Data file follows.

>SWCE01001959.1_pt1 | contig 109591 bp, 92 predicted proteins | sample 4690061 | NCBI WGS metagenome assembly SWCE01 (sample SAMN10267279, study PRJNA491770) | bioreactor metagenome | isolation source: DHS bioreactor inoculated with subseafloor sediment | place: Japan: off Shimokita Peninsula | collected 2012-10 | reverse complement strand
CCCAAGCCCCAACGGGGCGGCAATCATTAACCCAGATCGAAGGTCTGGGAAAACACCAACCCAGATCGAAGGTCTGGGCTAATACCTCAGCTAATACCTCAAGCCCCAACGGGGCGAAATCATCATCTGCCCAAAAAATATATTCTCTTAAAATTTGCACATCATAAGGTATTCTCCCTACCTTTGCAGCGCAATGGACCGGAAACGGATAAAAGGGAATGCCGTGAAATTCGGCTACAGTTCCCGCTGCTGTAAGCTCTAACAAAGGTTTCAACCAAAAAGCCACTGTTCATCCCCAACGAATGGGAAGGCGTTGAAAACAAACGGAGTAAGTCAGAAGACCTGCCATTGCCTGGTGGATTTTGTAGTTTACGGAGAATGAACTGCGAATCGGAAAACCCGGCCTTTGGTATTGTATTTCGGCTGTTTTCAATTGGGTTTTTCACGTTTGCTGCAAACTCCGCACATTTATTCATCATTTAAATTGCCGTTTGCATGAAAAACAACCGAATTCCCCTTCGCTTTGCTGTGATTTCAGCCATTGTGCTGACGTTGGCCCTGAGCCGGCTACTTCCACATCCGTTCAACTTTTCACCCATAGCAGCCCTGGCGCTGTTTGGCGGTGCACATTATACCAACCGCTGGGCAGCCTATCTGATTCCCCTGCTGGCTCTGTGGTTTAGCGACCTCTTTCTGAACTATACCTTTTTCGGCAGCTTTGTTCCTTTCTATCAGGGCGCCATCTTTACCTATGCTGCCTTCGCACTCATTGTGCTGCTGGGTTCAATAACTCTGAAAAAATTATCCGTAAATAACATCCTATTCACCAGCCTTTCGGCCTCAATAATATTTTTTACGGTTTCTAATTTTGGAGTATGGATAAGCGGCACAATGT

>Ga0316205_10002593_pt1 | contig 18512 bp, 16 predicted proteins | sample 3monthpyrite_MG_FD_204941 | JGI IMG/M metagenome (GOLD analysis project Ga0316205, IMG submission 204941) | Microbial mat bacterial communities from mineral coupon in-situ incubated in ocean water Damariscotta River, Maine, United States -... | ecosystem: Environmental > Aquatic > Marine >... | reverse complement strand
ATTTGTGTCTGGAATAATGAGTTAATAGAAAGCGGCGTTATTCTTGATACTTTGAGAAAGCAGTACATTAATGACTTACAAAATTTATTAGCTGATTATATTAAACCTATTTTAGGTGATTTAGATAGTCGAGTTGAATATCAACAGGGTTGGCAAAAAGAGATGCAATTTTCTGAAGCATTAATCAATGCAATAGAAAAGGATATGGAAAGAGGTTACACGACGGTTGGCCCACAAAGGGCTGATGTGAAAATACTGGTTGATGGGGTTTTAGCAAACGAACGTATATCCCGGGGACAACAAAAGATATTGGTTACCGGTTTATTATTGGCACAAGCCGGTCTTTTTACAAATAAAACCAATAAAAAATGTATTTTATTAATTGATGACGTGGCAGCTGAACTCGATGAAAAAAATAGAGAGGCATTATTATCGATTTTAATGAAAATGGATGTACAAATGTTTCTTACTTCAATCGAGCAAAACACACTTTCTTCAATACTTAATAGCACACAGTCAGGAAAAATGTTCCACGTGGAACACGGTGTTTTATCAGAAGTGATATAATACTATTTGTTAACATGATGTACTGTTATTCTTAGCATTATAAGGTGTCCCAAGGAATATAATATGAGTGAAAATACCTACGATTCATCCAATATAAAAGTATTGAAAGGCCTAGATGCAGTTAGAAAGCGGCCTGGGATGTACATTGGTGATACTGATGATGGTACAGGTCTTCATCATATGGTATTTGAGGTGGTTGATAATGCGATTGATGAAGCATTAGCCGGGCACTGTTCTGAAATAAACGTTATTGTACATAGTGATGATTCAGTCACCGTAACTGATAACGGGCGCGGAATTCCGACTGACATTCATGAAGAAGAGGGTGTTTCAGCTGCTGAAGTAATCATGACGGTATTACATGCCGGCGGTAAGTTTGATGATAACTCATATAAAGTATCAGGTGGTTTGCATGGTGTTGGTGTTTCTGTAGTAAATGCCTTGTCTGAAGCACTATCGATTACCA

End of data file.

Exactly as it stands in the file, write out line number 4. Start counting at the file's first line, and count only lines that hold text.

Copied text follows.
ATTTGTGTCTGGAATAATGAGTTAATAGAAAGCGGCGTTATTCTTGATACTTTGAGAAAGCAGTACATTAATGACTTACAAAATTTATTAGCTGATTATATTAAACCTATTTTAGGTGATTTAGATAGTCGAGTTGAATATCAACAGGGTTGGCAAAAAGAGATGCAATTTTCTGAAGCATTAATCAATGCAATAGAAAAGGATATGGAAAGAGGTTACACGACGGTTGGCCCACAAAGGGCTGATGTGAAAATACTGGTTGATGGGGTTTTAGCAAACGAACGTATATCCCGGGGACAACAAAAGATATTGGTTACCGGTTTATTATTGGCACAAGCCGGTCTTTTTACAAATAAAACCAATAAAAAATGTATTTTATTAATTGATGACGTGGCAGCTGAACTCGATGAAAAAAATAGAGAGGCATTATTATCGATTTTAATGAAAATGGATGTACAAATGTTTCTTACTTCAATCGAGCAAAACACACTTTCTTCAATACTTAATAGCACACAGTCAGGAAAAATGTTCCACGTGGAACACGGTGTTTTATCAGAAGTGATATAATACTATTTGTTAACATGATGTACTGTTATTCTTAGCATTATAAGGTGTCCCAAGGAATATAATATGAGTGAAAATACCTACGATTCATCCAATATAAAAGTATTGAAAGGCCTAGATGCAGTTAGAAAGCGGCCTGGGATGTACATTGGTGATACTGATGATGGTACAGGTCTTCATCATATGGTATTTGAGGTGGTTGATAATGCGATTGATGAAGCATTAGCCGGGCACTGTTCTGAAATAAACGTTATTGTACATAGTGATGATTCAGTCACCGTAACTGATAACGGGCGCGGAATTCCGACTGACATTCATGAAGAAGAGGGTGTTTCAGCTGCTGAAGTAATCATGACGGTATTACATGCCGGCGGTAAGTTTGATGATAACTCATATAAAGTATCAGGTGGTTTGCATGGTGTTGGTGTTTCTGTAGTAAATGCCTTGTCTGAAGCACTATCGATTACCA